During his administration, Castillo made very few statements to the media and did not report many of his actions to the public.
“Pedro Castillo was silent with the media, he did not like to speak to journalists or give interviews. He has done that since his presidential candidacy,” Meniz said. “He did not give answers that Peruvians deserved, despite the fact that we are all experiencing a year of considerable economic and social uncertainty,” she added.
In addition, journalists were prohibited from entering the press room of the Presidential Palace for several months.
“Castillo not only closed the doors of the Presidential Palace to us, he closed the historic Plaza de Armas, making journalism and commerce difficult. It has left us journalists with a bad taste, because this never happened with other presidents,” Meniz said.
According to the ANP report, Castillo’s administration “went to the extreme by placing dozens of police officers to prevent journalistic coverage, locking reporters in auditoriums or rooms, and even attacks by state security agents.”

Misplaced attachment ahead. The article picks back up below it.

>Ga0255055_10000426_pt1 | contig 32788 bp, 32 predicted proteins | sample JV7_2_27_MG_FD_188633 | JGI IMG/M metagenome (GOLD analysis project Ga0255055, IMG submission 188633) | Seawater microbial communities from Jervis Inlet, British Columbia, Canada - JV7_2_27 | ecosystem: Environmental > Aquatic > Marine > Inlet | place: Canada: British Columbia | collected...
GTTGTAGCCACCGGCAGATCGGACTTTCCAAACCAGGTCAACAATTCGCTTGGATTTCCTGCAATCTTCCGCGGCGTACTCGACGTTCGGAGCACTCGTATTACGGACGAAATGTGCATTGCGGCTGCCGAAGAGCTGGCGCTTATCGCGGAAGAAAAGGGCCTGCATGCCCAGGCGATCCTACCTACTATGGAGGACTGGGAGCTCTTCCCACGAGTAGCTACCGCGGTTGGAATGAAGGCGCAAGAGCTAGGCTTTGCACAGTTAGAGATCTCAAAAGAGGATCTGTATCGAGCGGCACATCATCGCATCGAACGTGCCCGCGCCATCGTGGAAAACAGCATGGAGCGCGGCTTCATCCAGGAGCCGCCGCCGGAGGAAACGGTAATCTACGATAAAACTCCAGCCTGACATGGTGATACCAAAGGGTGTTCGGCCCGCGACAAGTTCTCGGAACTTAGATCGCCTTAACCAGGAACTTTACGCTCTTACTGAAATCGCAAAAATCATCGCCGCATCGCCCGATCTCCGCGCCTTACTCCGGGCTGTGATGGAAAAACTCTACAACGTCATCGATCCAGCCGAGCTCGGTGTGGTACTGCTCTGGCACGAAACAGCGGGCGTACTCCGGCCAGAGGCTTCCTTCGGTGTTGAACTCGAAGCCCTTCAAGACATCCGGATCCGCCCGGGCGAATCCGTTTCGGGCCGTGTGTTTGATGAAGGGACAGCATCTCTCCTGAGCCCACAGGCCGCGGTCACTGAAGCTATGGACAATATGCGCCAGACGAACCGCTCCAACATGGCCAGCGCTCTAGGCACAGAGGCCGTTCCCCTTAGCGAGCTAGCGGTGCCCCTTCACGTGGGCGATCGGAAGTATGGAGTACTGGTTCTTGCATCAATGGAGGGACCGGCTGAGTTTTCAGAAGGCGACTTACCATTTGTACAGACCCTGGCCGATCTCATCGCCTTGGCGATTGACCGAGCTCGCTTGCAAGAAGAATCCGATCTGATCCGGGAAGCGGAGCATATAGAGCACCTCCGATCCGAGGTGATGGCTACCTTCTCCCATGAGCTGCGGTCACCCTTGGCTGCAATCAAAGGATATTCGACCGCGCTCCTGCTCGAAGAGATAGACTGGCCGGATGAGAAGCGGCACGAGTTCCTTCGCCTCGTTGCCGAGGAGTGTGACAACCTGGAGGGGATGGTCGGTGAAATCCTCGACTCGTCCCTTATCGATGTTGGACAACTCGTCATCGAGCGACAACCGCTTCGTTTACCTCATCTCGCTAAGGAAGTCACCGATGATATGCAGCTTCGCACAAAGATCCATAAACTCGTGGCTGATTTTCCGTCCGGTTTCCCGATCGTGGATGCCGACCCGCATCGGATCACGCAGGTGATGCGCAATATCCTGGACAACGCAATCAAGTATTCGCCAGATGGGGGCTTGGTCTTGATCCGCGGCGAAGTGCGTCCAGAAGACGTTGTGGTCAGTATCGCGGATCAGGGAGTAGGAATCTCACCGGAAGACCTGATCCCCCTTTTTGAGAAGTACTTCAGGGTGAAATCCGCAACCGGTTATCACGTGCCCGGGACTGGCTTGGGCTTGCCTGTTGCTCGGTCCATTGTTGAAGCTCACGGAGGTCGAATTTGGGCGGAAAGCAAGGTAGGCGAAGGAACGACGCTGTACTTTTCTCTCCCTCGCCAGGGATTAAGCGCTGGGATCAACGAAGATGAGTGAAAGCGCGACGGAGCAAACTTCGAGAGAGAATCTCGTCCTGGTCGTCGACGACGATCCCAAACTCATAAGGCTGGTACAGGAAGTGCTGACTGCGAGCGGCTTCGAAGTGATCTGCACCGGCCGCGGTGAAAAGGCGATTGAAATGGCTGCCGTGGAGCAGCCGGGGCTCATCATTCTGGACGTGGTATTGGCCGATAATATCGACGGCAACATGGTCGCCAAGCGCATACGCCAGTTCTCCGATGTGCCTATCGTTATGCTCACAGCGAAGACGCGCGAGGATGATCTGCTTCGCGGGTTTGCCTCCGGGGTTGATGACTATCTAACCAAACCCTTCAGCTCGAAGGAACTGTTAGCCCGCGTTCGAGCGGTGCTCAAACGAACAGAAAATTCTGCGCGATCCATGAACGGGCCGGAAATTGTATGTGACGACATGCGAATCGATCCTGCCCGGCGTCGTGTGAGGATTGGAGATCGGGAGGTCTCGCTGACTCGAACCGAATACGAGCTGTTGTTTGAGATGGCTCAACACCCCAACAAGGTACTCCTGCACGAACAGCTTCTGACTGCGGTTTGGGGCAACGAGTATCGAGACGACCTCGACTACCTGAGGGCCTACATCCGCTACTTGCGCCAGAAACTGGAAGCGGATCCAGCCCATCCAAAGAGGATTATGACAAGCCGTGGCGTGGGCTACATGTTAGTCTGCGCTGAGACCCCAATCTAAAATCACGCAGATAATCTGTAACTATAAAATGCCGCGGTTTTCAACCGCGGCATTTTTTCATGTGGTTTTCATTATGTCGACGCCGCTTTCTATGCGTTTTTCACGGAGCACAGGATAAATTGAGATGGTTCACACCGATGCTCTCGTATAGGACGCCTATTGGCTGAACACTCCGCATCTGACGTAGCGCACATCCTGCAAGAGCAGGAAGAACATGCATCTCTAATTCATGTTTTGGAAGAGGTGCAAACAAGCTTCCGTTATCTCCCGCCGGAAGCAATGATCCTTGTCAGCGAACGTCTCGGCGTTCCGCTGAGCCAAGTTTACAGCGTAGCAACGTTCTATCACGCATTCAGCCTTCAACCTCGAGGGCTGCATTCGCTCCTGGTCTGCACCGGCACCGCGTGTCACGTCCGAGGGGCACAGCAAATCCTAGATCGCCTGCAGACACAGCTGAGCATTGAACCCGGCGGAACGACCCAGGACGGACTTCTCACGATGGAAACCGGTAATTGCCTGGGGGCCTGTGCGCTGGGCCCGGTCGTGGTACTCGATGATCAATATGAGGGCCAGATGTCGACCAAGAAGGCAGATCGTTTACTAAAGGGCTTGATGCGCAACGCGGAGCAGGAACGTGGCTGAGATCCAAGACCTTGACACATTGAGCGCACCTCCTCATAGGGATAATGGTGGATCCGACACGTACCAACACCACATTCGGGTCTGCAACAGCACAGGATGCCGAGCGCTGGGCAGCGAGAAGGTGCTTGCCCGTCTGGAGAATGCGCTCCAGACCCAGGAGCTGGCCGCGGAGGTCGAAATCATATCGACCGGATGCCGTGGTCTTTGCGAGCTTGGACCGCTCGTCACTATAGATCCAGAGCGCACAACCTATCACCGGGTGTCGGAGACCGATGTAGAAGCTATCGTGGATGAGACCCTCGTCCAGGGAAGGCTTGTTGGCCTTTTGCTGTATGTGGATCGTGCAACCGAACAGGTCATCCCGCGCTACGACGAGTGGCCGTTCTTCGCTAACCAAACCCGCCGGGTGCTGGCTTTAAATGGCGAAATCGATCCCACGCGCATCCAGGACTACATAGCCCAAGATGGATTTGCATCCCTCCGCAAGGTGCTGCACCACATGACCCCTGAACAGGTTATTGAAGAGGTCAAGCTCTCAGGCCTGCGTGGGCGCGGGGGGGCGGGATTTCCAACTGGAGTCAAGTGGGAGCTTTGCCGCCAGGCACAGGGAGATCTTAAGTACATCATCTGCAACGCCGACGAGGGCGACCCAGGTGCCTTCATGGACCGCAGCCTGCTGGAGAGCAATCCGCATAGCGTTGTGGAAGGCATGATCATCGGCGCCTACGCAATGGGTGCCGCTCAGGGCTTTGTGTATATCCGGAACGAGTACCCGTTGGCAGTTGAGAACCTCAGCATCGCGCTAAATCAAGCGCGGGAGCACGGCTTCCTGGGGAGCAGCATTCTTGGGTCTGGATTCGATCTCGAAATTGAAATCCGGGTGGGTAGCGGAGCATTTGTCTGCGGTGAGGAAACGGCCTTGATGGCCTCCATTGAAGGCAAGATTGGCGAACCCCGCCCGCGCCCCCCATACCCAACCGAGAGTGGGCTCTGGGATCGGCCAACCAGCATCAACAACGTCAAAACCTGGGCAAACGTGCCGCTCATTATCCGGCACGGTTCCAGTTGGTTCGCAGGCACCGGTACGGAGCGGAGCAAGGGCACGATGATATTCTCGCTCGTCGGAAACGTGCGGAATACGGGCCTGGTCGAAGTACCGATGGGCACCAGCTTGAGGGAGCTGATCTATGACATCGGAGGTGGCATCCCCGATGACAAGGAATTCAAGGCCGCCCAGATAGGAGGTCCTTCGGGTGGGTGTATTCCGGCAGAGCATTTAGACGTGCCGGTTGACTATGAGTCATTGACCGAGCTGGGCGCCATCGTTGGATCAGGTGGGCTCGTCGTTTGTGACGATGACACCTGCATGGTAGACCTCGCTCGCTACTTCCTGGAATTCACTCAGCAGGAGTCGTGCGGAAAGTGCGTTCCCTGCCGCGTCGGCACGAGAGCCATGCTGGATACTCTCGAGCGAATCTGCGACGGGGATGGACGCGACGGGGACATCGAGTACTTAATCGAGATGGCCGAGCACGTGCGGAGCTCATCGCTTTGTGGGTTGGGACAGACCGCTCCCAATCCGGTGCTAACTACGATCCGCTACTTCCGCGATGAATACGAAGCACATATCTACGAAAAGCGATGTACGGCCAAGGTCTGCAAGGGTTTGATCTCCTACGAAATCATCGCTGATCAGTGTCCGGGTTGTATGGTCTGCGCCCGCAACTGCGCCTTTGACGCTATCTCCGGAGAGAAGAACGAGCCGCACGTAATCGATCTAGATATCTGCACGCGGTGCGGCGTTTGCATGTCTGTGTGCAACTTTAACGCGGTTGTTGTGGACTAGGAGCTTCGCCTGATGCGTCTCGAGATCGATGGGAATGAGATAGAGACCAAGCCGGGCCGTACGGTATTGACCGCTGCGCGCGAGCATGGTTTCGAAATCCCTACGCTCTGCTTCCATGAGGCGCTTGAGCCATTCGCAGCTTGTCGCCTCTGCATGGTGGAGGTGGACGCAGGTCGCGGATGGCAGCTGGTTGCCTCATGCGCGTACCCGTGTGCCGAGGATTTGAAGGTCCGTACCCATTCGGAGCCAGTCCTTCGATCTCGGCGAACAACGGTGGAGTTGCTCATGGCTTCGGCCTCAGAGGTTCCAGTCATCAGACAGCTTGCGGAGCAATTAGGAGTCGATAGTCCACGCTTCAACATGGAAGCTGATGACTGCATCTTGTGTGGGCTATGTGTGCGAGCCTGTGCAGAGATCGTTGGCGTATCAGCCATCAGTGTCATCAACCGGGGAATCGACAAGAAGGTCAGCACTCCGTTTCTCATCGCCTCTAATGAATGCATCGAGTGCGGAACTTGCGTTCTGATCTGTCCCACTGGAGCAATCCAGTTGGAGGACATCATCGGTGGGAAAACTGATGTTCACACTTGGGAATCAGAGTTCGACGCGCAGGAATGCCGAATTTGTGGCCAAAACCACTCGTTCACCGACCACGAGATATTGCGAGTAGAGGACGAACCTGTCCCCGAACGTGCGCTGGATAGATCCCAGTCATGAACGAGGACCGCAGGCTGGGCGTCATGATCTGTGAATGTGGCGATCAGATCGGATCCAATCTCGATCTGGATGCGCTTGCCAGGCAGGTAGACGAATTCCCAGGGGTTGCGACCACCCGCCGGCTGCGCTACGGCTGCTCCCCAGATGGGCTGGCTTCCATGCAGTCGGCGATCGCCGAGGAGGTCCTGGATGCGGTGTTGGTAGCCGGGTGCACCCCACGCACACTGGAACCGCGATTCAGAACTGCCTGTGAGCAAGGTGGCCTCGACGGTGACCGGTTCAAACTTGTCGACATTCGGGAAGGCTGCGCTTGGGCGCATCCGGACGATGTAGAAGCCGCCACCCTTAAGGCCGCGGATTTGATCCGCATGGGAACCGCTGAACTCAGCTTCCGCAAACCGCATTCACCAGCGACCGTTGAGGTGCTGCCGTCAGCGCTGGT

Meniz described the coverage of Castillo’s presidential activities as “complicated.”
“It was quite complicated in Lima and also in the [other] regions,” she said.
During his presidential campaign and later as president, Castillo delivered dozens of messages that took aim at the press.
According to the ANP report, even his ministers “in several press conferences, gave a stigmatizing speech that was later imitated in the streets by their supporters, which led to attacks on the reporters.”
The ANP also cited that in addition to stigmatization from the government, there exists a general “anger and boredom” in the population against the news media “in the face of what they consider to be an informative farce.”
In 2022, civilians were the principal aggressors against journalists, with 156 total aggressions. While public officials carried out 79 aggressions and the security forces were responsible for 40.
Castillo’s speech may have influenced the public as well, according to the Ombudsman’s Office, which in October 2022, urged President Castillo to respect the freedom of speech and avoid attacks against the media.